How to pass a reference to the current module

James Stroud jstroud at
Sat Aug 4 06:06:23 CEST 2007

Paul Rubin wrote:
> James Stroud <jstroud at> writes:
>>      Module            Behavior
>>   ==============  ====================================================
>>    UserDefined1   Imports FunctionUser
>>    ThirdParty     Contains User Functions (May be ==UserDefined1)
>>    FunctionUser   do_something_with() and/or get_function_from_name()
>>So the name-to-function mapping is done in FunctionUser but the
>>function is actually defined in UserDefined1 (or ThirdParty if
>>ThirdParty is different than UserDefined1).
> I'm still completely confused.  Does FunctionUser know what module the
> user functions are supposed to come from?  Could you give an example
> of what you want the actual contents of those 3 modules to look like?
> E.g.:
>       import FunctionUser
>       def foo(x):
>           print x+3
>        def do_something_with (module, funcname, *args, **kw):
>          func = getattr(module, funcname)
>          func (*args, **kw)
>        import UserDefined1, FunctionUser
>        # the following should print 10
>        FunctionUser.do_something_with(UserDefined1, 'foo', 7)
> I don't think the above is quite what you want, but is it somewhere
> close?

Its very close. However, there is the possibiltiy that and are the same module. In such a case I'm guessing that I 
need to resort to the gymnastics of frame inspection I mentioned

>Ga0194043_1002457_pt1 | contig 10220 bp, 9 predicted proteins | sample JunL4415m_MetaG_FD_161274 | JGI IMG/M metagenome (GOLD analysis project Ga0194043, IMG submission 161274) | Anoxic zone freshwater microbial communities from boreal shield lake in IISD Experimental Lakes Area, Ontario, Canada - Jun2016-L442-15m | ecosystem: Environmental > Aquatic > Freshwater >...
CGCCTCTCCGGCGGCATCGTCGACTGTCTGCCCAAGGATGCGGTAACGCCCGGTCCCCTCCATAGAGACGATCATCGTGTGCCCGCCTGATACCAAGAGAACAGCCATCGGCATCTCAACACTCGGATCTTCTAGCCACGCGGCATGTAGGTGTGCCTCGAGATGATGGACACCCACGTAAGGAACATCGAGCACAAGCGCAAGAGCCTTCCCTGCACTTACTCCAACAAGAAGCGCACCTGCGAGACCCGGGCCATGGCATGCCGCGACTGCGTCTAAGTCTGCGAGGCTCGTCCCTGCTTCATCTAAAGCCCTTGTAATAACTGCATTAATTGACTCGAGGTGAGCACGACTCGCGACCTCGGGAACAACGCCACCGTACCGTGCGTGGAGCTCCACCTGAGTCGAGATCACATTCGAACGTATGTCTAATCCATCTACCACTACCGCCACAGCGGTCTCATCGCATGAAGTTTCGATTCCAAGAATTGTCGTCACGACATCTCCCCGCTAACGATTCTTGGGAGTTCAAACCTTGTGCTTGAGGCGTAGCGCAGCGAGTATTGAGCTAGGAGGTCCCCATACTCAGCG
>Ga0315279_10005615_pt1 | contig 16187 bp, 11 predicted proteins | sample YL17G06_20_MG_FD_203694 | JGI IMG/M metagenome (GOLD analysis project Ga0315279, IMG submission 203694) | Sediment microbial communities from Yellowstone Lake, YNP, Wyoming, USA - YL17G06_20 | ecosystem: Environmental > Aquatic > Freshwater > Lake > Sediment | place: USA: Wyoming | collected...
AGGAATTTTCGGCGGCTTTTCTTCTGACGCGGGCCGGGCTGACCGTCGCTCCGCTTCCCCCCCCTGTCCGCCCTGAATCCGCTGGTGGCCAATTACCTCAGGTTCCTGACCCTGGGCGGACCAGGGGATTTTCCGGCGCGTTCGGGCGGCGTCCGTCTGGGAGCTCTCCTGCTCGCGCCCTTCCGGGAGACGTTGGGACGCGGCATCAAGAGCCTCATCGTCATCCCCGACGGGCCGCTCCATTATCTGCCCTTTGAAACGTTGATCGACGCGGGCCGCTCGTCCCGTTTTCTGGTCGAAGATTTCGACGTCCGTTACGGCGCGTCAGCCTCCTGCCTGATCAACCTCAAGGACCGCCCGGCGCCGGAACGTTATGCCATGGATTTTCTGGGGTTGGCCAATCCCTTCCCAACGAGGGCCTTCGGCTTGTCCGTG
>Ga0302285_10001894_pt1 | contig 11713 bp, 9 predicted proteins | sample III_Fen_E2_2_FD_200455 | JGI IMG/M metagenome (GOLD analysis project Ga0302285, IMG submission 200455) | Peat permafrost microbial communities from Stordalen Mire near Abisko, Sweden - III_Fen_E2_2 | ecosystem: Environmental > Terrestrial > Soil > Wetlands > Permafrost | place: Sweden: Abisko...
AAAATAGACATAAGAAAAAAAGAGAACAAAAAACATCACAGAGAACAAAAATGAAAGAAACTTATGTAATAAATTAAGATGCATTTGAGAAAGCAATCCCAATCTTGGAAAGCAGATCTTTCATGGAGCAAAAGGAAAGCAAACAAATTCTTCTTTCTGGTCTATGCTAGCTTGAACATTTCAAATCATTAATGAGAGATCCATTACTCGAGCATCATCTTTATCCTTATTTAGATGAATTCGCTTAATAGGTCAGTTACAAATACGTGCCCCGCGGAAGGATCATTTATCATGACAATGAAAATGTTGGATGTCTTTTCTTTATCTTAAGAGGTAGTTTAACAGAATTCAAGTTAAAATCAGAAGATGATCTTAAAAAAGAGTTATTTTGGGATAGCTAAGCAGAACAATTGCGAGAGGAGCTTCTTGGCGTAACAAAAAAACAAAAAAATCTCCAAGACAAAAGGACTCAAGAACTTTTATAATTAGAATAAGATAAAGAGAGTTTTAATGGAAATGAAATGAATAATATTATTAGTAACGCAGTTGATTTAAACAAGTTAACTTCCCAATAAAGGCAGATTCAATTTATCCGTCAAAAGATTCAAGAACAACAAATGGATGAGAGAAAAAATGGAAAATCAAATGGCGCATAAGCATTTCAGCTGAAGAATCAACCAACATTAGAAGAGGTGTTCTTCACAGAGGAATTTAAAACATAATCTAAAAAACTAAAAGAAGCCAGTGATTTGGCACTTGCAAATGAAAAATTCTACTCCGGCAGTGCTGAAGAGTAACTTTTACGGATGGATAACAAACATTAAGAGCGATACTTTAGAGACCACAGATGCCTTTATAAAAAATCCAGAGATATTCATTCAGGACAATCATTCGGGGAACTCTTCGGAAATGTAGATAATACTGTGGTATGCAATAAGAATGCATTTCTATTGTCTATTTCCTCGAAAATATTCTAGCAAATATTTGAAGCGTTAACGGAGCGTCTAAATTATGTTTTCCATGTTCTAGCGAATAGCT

earlier. The problem is when this combination of possibilities exists:

    1. is named without the .py (e.g. `main`) as would be
       the convention for "programs"), and is not a true python
       module as a result--perhaps python has a mechanism for
       importing such files?
    2. foo is defined in `main`

Possibility two (even when it is a properly named module) sets the stage 
for a circular import, but I believe in python this is not entirely 
worrisome. However, the combination above makes it difficult to pass a 
reference to the `main` namespace without some sort of introspection. 
Ideally, I would prefer to not require the user to provide some mapping 
as it detracts from the convenience of the API. For example:

    from UserDefined1 import some_function
    def foo(): [etc.]
    def doit(): [etc.]
    mapping = {
                'foo' : foo,
                'doit' : doit,
                'some_function' : some_function

The idea would be that the above mapping would be specified in the 
configuration file:

param1 = float
param2 = 4

__module__ = 'UserDefined1'
__function__ = 'doit'
param1 = str
param2 = 30.0

param1 = float
param2 = float



James Stroud
UCLA-DOE Institute for Genomics and Proteomics
Box 951570
Los Angeles, CA 90095

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